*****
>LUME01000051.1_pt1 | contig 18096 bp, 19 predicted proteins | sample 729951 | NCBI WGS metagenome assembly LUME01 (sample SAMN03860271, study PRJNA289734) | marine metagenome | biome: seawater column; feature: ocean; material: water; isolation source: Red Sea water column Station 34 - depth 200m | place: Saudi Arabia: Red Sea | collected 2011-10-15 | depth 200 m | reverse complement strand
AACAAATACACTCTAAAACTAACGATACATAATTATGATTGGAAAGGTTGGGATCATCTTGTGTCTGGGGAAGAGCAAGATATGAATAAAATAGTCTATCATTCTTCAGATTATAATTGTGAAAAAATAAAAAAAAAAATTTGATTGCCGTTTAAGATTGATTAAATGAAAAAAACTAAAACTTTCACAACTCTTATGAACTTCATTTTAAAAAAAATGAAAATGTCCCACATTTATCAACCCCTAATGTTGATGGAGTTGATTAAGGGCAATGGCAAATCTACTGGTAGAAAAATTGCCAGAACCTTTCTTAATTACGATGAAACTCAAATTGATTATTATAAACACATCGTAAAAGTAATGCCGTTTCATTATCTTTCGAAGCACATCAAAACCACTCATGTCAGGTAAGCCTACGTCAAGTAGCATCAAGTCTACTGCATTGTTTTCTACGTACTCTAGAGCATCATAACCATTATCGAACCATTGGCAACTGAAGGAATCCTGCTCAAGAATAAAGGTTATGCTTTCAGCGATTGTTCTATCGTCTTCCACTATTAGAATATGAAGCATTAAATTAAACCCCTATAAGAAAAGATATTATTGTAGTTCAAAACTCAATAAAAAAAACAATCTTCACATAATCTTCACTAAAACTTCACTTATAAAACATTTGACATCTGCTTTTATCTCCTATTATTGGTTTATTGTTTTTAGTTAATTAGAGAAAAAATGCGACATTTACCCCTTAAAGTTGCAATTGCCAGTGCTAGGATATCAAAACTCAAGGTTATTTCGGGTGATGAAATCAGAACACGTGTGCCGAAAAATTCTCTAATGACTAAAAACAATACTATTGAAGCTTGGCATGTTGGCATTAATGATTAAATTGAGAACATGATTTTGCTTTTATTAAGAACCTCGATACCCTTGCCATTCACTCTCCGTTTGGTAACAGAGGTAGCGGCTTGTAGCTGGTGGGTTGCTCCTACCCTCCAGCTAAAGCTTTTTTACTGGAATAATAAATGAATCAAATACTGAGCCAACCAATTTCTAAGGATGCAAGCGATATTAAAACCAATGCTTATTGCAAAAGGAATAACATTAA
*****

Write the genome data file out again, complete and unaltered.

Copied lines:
>LUME01000051.1_pt1 | contig 18096 bp, 19 predicted proteins | sample 729951 | NCBI WGS metagenome assembly LUME01 (sample SAMN03860271, study PRJNA289734) | marine metagenome | biome: seawater column; feature: ocean; material: water; isolation source: Red Sea water column Station 34 - depth 200m | place: Saudi Arabia: Red Sea | collected 2011-10-15 | depth 200 m | reverse complement strand
AACAAATACACTCTAAAACTAACGATACATAATTATGATTGGAAAGGTTGGGATCATCTTGTGTCTGGGGAAGAGCAAGATATGAATAAAATAGTCTATCATTCTTCAGATTATAATTGTGAAAAAATAAAAAAAAAAATTTGATTGCCGTTTAAGATTGATTAAATGAAAAAAACTAAAACTTTCACAACTCTTATGAACTTCATTTTAAAAAAAATGAAAATGTCCCACATTTATCAACCCCTAATGTTGATGGAGTTGATTAAGGGCAATGGCAAATCTACTGGTAGAAAAATTGCCAGAACCTTTCTTAATTACGATGAAACTCAAATTGATTATTATAAACACATCGTAAAAGTAATGCCGTTTCATTATCTTTCGAAGCACATCAAAACCACTCATGTCAGGTAAGCCTACGTCAAGTAGCATCAAGTCTACTGCATTGTTTTCTACGTACTCTAGAGCATCATAACCATTATCGAACCATTGGCAACTGAAGGAATCCTGCTCAAGAATAAAGGTTATGCTTTCAGCGATTGTTCTATCGTCTTCCACTATTAGAATATGAAGCATTAAATTAAACCCCTATAAGAAAAGATATTATTGTAGTTCAAAACTCAATAAAAAAAACAATCTTCACATAATCTTCACTAAAACTTCACTTATAAAACATTTGACATCTGCTTTTATCTCCTATTATTGGTTTATTGTTTTTAGTTAATTAGAGAAAAAATGCGACATTTACCCCTTAAAGTTGCAATTGCCAGTGCTAGGATATCAAAACTCAAGGTTATTTCGGGTGATGAAATCAGAACACGTGTGCCGAAAAATTCTCTAATGACTAAAAACAATACTATTGAAGCTTGGCATGTTGGCATTAATGATTAAATTGAGAACATGATTTTGCTTTTATTAAGAACCTCGATACCCTTGCCATTCACTCTCCGTTTGGTAACAGAGGTAGCGGCTTGTAGCTGGTGGGTTGCTCCTACCCTCCAGCTAAAGCTTTTTTACTGGAATAATAAATGAATCAAATACTGAGCCAACCAATTTCTAAGGATGCAAGCGATATTAAAACCAATGCTTATTGCAAAAGGAATAACATTAA